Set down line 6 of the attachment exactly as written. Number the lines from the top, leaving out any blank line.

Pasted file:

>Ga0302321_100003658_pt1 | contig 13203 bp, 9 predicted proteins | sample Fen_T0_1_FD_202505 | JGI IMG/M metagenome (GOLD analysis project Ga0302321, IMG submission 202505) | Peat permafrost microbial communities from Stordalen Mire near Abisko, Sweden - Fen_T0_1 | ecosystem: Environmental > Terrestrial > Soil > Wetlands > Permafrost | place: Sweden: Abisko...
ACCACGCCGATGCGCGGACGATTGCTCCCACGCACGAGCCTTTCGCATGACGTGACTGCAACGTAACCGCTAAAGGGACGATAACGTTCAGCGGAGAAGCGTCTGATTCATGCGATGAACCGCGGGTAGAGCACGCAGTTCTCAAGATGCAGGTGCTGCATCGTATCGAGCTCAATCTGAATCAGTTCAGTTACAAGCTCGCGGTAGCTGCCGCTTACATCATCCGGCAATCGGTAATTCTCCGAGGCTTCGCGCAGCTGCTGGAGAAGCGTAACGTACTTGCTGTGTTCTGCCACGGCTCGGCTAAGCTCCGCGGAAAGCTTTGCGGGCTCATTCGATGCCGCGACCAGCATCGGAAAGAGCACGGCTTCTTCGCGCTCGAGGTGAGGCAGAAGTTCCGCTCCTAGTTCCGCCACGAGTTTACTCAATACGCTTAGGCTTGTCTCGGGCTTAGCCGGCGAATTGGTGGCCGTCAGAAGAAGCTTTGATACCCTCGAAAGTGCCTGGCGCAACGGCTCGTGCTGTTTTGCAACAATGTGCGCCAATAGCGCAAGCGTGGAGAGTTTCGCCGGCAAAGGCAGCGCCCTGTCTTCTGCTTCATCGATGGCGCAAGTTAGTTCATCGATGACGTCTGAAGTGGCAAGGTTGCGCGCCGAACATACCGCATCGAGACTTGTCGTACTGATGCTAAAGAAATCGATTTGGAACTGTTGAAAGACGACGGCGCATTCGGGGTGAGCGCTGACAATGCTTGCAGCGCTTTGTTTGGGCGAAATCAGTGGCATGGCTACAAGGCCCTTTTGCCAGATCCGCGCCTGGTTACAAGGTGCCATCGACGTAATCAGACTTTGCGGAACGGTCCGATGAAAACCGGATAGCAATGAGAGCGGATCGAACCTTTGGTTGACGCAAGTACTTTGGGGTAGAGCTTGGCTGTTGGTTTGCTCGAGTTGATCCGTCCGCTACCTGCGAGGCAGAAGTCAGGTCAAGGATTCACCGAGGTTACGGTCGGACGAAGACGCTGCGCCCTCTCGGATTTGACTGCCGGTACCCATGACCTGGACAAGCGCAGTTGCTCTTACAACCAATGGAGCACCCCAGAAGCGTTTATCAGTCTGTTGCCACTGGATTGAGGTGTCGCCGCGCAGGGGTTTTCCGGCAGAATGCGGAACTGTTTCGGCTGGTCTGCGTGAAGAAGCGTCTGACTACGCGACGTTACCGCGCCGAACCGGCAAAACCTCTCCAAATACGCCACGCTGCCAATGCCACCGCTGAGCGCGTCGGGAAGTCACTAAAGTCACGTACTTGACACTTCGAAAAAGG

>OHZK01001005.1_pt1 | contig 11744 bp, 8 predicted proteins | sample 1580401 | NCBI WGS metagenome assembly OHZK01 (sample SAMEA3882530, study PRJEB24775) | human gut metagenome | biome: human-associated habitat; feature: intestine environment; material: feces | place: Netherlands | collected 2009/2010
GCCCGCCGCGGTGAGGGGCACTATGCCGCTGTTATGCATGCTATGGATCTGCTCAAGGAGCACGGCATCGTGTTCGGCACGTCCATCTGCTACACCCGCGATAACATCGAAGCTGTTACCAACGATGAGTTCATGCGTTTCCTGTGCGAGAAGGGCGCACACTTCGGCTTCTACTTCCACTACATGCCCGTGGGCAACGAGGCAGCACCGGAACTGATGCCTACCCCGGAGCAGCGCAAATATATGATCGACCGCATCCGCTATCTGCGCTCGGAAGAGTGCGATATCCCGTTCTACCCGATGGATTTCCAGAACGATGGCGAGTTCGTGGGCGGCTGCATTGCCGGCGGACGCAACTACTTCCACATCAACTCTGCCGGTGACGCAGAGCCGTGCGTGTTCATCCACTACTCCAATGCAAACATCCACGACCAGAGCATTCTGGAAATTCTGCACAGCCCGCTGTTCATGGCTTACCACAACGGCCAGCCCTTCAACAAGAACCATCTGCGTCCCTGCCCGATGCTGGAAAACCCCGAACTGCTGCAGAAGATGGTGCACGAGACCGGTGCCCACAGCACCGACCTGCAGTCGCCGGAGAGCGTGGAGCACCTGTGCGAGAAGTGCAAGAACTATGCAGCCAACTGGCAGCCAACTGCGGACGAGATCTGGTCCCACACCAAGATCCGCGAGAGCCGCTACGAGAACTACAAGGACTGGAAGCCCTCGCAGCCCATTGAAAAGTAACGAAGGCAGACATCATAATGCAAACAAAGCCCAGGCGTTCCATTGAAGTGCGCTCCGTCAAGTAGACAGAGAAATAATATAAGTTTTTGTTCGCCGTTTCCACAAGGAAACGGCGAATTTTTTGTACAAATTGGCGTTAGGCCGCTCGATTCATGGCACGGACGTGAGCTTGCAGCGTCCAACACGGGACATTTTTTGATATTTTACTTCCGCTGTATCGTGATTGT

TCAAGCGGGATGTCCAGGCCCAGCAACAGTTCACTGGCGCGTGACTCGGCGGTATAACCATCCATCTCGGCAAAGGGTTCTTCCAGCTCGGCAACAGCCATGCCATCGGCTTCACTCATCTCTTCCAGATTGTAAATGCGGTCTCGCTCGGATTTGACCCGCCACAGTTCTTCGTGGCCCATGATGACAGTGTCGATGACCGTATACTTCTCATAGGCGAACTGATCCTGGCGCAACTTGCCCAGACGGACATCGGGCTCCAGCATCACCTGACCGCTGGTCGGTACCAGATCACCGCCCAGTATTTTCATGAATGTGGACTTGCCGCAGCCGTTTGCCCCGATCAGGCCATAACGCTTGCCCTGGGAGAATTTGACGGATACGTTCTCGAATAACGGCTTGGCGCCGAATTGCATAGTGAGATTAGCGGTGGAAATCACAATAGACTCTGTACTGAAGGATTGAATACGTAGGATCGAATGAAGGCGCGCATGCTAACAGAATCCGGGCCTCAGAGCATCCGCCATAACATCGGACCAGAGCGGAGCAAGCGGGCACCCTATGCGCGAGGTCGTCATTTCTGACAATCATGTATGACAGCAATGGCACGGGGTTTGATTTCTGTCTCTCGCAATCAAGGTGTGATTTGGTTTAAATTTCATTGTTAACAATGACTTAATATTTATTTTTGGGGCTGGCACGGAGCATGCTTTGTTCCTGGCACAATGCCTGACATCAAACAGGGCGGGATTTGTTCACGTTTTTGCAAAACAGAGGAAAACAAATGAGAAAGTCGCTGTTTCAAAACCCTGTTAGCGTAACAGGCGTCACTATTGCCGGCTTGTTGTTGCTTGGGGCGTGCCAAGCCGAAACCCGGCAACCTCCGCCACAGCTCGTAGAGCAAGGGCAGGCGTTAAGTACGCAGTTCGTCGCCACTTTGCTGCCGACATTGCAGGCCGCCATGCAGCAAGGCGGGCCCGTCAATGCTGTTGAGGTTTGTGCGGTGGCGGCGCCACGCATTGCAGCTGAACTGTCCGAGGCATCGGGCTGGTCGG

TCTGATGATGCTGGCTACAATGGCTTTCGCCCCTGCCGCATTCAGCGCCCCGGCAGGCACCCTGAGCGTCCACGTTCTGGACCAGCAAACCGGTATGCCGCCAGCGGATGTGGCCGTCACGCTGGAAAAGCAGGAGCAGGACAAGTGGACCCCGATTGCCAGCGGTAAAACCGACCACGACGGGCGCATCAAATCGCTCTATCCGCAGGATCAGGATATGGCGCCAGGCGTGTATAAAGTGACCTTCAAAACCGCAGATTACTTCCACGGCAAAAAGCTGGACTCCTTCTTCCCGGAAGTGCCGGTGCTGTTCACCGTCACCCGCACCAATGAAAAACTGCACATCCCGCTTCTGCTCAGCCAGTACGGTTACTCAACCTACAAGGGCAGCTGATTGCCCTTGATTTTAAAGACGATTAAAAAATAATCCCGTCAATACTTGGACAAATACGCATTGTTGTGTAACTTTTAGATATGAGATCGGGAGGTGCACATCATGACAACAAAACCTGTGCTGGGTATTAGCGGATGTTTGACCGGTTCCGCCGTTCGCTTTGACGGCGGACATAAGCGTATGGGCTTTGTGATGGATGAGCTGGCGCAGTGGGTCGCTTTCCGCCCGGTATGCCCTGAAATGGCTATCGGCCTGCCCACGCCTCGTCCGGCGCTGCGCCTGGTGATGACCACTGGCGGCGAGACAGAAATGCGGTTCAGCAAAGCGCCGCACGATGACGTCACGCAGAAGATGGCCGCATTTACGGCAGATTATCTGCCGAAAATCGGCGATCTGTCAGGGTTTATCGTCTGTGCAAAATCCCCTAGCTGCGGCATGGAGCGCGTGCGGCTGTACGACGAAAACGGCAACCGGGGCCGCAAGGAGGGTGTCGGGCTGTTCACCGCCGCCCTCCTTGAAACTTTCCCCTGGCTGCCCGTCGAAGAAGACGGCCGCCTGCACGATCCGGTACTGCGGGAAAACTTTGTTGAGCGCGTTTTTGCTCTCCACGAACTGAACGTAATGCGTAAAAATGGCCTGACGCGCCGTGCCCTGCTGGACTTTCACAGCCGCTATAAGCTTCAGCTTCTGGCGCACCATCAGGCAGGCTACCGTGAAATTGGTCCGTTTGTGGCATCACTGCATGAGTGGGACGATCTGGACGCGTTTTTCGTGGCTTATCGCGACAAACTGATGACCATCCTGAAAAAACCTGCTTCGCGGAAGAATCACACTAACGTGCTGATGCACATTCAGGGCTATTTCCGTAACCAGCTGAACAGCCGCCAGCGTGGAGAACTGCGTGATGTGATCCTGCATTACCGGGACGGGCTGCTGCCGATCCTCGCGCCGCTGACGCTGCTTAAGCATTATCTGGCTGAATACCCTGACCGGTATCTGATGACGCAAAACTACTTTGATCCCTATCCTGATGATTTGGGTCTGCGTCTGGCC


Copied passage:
TCTGATGATGCTGGCTACAATGGCTTTCGCCCCTGCCGCATTCAGCGCCCCGGCAGGCACCCTGAGCGTCCACGTTCTGGACCAGCAAACCGGTATGCCGCCAGCGGATGTGGCCGTCACGCTGGAAAAGCAGGAGCAGGACAAGTGGACCCCGATTGCCAGCGGTAAAACCGACCACGACGGGCGCATCAAATCGCTCTATCCGCAGGATCAGGATATGGCGCCAGGCGTGTATAAAGTGACCTTCAAAACCGCAGATTACTTCCACGGCAAAAAGCTGGACTCCTTCTTCCCGGAAGTGCCGGTGCTGTTCACCGTCACCCGCACCAATGAAAAACTGCACATCCCGCTTCTGCTCAGCCAGTACGGTTACTCAACCTACAAGGGCAGCTGATTGCCCTTGATTTTAAAGACGATTAAAAAATAATCCCGTCAATACTTGGACAAATACGCATTGTTGTGTAACTTTTAGATATGAGATCGGGAGGTGCACATCATGACAACAAAACCTGTGCTGGGTATTAGCGGATGTTTGACCGGTTCCGCCGTTCGCTTTGACGGCGGACATAAGCGTATGGGCTTTGTGATGGATGAGCTGGCGCAGTGGGTCGCTTTCCGCCCGGTATGCCCTGAAATGGCTATCGGCCTGCCCACGCCTCGTCCGGCGCTGCGCCTGGTGATGACCACTGGCGGCGAGACAGAAATGCGGTTCAGCAAAGCGCCGCACGATGACGTCACGCAGAAGATGGCCGCATTTACGGCAGATTATCTGCCGAAAATCGGCGATCTGTCAGGGTTTATCGTCTGTGCAAAATCCCCTAGCTGCGGCATGGAGCGCGTGCGGCTGTACGACGAAAACGGCAACCGGGGCCGCAAGGAGGGTGTCGGGCTGTTCACCGCCGCCCTCCTTGAAACTTTCCCCTGGCTGCCCGTCGAAGAAGACGGCCGCCTGCACGATCCGGTACTGCGGGAAAACTTTGTTGAGCGCGTTTTTGCTCTCCACGAACTGAACGTAATGCGTAAAAATGGCCTGACGCGCCGTGCCCTGCTGGACTTTCACAGCCGCTATAAGCTTCAGCTTCTGGCGCACCATCAGGCAGGCTACCGTGAAATTGGTCCGTTTGTGGCATCACTGCATGAGTGGGACGATCTGGACGCGTTTTTCGTGGCTTATCGCGACAAACTGATGACCATCCTGAAAAAACCTGCTTCGCGGAAGAATCACACTAACGTGCTGATGCACATTCAGGGCTATTTCCGTAACCAGCTGAACAGCCGCCAGCGTGGAGAACTGCGTGATGTGATCCTGCATTACCGGGACGGGCTGCTGCCGATCCTCGCGCCGCTGACGCTGCTTAAGCATTATCTGGCTGAATACCCTGACCGGTATCTGATGACGCAAAACTACTTTGATCCCTATCCTGATGATTTGGGTCTGCGTCTGGCC